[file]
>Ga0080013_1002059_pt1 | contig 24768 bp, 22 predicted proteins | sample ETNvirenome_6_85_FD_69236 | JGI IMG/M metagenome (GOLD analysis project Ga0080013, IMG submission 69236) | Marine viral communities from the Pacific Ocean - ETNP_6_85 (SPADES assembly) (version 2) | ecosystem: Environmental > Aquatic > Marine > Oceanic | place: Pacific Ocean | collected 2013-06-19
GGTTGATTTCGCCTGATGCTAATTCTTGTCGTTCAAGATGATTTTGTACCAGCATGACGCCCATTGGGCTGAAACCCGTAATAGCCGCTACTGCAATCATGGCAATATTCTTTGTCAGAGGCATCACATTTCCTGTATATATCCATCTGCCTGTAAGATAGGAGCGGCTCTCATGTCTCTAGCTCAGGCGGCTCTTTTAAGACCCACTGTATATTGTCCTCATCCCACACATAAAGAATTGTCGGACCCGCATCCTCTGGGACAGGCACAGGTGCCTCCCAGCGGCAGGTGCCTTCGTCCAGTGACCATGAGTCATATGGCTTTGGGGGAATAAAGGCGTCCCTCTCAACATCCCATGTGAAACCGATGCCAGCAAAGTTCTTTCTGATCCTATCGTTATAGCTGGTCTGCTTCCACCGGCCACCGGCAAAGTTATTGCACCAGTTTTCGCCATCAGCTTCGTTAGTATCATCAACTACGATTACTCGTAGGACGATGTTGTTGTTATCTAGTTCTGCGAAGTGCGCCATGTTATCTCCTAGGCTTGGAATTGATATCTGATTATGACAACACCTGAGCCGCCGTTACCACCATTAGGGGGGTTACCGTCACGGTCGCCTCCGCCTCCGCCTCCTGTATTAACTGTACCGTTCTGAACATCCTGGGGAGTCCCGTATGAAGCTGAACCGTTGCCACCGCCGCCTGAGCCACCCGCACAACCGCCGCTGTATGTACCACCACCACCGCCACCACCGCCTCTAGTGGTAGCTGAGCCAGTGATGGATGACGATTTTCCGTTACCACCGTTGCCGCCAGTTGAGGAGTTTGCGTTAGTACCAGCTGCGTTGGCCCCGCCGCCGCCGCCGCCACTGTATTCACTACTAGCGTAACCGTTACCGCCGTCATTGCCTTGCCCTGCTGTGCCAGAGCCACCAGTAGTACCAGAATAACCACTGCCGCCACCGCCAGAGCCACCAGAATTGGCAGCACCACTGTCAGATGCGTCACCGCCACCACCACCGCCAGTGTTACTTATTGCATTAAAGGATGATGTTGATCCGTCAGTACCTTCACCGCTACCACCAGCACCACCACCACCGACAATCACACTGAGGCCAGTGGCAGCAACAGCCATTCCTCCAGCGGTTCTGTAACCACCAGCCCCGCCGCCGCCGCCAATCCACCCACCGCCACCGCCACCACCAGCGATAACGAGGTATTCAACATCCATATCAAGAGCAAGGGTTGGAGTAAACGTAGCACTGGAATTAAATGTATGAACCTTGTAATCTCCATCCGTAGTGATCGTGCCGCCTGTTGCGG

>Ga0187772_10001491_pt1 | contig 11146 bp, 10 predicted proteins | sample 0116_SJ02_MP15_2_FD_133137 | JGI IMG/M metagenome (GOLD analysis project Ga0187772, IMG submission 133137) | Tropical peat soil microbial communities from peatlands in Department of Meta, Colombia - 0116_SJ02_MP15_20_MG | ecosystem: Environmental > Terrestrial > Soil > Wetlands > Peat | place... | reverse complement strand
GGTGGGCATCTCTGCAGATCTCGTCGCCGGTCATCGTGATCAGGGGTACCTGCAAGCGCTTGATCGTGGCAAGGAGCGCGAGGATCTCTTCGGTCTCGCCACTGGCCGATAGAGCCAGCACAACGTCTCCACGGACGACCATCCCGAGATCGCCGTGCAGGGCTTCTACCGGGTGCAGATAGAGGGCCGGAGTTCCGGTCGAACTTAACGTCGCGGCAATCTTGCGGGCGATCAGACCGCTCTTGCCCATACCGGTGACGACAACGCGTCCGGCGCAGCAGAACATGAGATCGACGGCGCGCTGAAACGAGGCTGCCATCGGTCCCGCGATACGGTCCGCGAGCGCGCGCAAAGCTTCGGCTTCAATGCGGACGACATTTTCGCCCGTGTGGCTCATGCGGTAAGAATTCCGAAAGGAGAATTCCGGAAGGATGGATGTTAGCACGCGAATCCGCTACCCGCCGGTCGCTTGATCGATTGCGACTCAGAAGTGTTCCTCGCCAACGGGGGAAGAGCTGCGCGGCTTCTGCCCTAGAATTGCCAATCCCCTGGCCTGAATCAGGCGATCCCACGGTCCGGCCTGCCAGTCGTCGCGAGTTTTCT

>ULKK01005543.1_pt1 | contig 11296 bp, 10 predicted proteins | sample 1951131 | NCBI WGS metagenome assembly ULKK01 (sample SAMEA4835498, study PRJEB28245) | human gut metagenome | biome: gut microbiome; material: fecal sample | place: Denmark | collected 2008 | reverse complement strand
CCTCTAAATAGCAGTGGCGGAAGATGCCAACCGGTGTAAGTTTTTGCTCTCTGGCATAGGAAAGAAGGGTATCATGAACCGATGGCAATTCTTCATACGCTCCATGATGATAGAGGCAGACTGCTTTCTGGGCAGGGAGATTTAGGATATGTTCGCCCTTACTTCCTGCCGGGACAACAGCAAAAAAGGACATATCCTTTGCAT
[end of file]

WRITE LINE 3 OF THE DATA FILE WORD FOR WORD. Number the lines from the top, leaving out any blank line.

>Ga0187772_10001491_pt1 | contig 11146 bp, 10 predicted proteins | sample 0116_SJ02_MP15_2_FD_133137 | JGI IMG/M metagenome (GOLD analysis project Ga0187772, IMG submission 133137) | Tropical peat soil microbial communities from peatlands in Department of Meta, Colombia - 0116_SJ02_MP15_20_MG | ecosystem: Environmental > Terrestrial > Soil > Wetlands > Peat | place... | reverse complement strand